- Few Southeast students face suspension, expulsion for sexual assaults, campus paper finds (4/25/17)6
- Perryville family organizing bone-marrow drive Friday for ailing 6-year-old boy (4/26/17)
- Woman battered after smashing boyfriend's meth pipe against wall, police say (4/25/17)1
- Temptations bassist dies after Cape Girardeau show (4/26/17)2
- Event includes the first public tour of 200-year-old Elmwood Manor (4/23/17)3
- BBB warns Jackson man's online business might not be legit (4/24/17)
- Pilot House goes smoke-free (4/23/17)10
- State Supreme Court rules against congressman's mother in dog-kennel defamation case (4/27/17)1
- Strattman to step down as principal at St. Mary (4/28/17)1
- Cape couple turns their home into cozy, comfortable music venue (4/24/17)
Carefully check dog breeders when buying pets
To the editor:
In response to letters from Barry Horton and Michael Maguire regarding the cost of adopting pets: If Horton purchased his dog from a breeder in our state who fails to screen for the most common genetic problems (mange, hip dysplasia, thyroid disease, allergies and weak temperament), his bills could be sky-high. Many of these breeders have multiple dog breeds with cages stacked on top of each other and animals kept in filthy conditions.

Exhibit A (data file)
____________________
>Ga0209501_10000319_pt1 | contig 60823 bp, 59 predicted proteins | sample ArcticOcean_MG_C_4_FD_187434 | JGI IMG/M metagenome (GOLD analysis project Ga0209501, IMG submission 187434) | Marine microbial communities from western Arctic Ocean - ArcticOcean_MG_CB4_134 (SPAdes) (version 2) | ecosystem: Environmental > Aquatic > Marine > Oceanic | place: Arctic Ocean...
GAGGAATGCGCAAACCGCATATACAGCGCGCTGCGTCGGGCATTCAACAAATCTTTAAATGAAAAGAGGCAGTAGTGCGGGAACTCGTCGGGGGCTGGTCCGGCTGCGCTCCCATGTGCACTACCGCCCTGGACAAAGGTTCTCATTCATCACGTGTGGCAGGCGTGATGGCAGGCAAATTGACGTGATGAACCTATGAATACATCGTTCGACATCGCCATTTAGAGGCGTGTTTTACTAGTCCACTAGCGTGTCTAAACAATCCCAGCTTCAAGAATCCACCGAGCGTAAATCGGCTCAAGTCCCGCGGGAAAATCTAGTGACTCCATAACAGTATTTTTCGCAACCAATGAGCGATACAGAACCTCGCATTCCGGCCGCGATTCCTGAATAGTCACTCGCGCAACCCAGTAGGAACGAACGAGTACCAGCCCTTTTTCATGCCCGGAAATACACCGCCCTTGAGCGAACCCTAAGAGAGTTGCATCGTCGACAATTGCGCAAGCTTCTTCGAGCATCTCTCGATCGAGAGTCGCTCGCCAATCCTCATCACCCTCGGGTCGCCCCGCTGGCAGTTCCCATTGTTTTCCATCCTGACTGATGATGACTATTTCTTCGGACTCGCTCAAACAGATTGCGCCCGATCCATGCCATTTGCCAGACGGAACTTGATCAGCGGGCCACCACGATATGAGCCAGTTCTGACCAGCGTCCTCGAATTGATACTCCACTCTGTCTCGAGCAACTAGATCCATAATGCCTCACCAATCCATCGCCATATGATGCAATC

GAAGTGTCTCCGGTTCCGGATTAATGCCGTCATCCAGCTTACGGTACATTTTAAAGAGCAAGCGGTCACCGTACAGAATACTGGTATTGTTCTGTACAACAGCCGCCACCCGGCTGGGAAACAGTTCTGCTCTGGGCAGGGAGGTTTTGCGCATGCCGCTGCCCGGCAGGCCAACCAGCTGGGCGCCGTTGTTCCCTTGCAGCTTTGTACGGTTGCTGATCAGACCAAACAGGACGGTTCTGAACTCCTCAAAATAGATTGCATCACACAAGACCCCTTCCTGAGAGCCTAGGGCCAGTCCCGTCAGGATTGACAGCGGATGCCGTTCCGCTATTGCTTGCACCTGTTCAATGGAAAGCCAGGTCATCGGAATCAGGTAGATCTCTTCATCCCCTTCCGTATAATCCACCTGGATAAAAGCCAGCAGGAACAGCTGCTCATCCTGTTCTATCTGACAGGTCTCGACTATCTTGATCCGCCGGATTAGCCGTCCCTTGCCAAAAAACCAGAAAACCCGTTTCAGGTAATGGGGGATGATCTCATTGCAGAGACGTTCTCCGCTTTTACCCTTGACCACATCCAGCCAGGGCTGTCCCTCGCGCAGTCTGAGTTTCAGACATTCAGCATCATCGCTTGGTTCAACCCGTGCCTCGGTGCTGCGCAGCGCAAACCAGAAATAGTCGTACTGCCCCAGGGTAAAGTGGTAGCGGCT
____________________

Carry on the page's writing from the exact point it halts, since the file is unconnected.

If a dog breeder doesn't offer a contract, return policy, health guarantee or chance to see the pup's parents, then don't buy the puppy. Leave before you spend hundreds of dollars and buy a genetic disaster from breeders whose pups will jerk heartstrings.
Reduce the numbers of unwanted dogs in shelters. Keep their care and kill costs down. Believe it or not, this will lower your veterinary expenses too. If consumers would wise up and not support breeders who don't supply clean, spacious kennels and healthy breeding animals, the chain of events that lead to expensive veterinary care and genetic or conditional temperament would reduce.
MARILYN OLSON NEVILLE